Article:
Journal: Vicki Mason – Textile & Botanical Inspiration
The jewellery field has a rich history open to research and investigation. I’m constantly drawn to other jewellers’ works where plant forms are a source for inspiration or where textile processes and materials have been used. The myriad forms jewellery has taken continues to offer up fascinating insights into an era’s cultural proclivities and fashions. Botanical forms have been used in jewellery throughout the ages by all cultures and the use of these forms in adornment reveals our ongoing fascination with nature as subject and our universal desire to remain connected to the natural world. How plants are depicted and the context they are situated in mirrors not only the styles and zeitgeist of the particular time but how nature itself is viewed.
Sumerian court jewellery, c 2500BC
Cook Island chief
Necklace, gold, Greek 4th C BC
My recent period of study enabled me the opportunity to investigate how and why within the European jewellery making tradition in Australia, flora has been used. Of the few works that remain from the colonial period for example, there are magnificent gold jewels. These works reveal a country gripped by gold fever with a bent also for collecting and showing off the newly discovered Australian native plants.
Hogarth, Erichsen and Co, (attributed to), gold, c 1860
Hogarth Erichsen and Co brooch, gold, gold flecked quartz, c 1858
The forms these high colonial jewels took piqued my interest in jewellery forms such as the spray, bouquet, and sprig and the origins/types these sorts of works have taken throughout history. The various pieces below are mainly from the Victorian period, a time when the enthusiasm for botany was rife.
Maker unknown, Aigrette, c 1860
Convolvulus brooch, turquoise and pearl, c 1845 -50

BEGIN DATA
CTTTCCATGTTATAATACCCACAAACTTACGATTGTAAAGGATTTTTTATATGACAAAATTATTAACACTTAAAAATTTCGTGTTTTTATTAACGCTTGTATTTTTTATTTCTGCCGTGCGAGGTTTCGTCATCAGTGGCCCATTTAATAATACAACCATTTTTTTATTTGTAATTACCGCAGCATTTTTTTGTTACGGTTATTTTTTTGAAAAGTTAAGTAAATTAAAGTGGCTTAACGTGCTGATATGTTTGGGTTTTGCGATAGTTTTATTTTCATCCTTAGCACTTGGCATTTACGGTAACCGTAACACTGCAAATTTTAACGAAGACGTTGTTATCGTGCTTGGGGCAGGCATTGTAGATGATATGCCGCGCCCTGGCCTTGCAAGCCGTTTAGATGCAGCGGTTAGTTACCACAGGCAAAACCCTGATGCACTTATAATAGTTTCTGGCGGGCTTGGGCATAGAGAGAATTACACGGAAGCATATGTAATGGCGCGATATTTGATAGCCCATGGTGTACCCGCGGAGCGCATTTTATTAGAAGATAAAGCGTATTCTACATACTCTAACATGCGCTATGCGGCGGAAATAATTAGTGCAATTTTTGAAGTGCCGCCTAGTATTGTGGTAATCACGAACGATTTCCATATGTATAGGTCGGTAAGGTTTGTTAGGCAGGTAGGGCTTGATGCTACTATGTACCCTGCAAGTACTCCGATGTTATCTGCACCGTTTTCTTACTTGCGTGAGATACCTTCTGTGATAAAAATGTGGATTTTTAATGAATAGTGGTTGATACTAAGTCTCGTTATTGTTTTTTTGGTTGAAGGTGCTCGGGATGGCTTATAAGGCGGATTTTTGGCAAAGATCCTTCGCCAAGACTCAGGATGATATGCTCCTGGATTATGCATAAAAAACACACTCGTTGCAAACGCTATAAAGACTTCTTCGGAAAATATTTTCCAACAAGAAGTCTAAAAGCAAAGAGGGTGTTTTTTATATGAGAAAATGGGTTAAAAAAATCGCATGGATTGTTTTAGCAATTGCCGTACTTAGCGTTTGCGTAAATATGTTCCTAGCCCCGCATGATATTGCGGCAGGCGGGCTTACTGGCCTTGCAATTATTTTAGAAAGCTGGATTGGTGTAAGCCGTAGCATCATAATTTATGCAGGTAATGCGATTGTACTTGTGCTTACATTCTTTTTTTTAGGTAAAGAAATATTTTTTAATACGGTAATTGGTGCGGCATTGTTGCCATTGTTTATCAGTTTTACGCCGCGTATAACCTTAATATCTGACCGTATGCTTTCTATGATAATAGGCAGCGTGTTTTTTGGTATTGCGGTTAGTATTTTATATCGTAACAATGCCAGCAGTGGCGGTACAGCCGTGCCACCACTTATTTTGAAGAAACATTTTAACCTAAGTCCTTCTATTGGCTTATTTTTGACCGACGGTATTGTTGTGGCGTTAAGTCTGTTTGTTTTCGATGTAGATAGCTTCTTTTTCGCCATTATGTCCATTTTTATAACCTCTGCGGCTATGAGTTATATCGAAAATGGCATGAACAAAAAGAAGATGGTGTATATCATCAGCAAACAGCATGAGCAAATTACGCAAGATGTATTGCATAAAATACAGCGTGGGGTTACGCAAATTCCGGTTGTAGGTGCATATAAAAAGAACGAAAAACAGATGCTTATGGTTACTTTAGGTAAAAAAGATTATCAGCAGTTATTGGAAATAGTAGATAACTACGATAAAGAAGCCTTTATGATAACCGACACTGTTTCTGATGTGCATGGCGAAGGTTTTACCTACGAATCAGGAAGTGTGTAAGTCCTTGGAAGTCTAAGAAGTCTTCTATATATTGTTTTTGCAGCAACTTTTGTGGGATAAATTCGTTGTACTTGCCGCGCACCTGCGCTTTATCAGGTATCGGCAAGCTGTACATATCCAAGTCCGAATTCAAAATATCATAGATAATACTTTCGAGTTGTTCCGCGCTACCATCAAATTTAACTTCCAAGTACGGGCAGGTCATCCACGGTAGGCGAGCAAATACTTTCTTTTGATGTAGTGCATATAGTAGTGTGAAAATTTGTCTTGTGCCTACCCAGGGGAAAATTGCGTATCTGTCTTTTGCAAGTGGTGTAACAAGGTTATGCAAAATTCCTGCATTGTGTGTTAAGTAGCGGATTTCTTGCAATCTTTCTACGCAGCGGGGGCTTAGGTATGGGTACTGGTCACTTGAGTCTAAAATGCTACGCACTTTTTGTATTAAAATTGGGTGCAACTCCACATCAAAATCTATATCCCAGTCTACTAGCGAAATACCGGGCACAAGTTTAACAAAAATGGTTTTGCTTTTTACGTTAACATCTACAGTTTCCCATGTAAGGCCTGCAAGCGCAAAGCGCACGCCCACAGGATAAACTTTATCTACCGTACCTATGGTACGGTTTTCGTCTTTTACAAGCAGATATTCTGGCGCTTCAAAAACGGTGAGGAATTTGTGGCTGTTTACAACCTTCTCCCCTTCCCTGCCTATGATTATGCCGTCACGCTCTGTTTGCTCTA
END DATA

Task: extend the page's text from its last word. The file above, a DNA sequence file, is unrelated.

Corsage ornament (fragment), silver on gold, diamonds, c 1890
Carnation spray brooch with carved shell blossom, gold and garnet, c 1840
The tradition of utilising textile techniques and processes dates back within the studio jewellery tradition to the 1970s. Jewellers such as Marion Herbst, Arline Fisch, Lam de Wolf, Marjorie Schick, amongst many others, were forerunners in bringing textile materials and processes into the craft/art jeweller’s repertoire for many and varied reasons. The texture and structure of textiles and fabric became important as opposed to ornamentation and work made at this time often referred to folds and creases to give a tactile effect, an effect to which jewellery is obviously attuned.
Lam De Wolf
Charlotte Gere, Judy Rudoe, Jewellery in the Age of Queen Victoria: A Mirror to the World, 2011
Eva Czernis-Ryl, Australian gold & silver. 1851 – 1900, 1995
Michael Koch, The Belle Epoque of French Jewellery, 1850-1910: Jewellery Making in Paris, 1850-1910, 1991
Schmuckmuseum Pforzheim, Modern jewellery, 1960-1998, 1999
Shirley Bury, Jewellery 1879 – 1910, The International Era, Vol 1 & 2, 1991
Susanne Küchler, Graeme Were, Glenn Jowitt, Pacific Pattern, 2005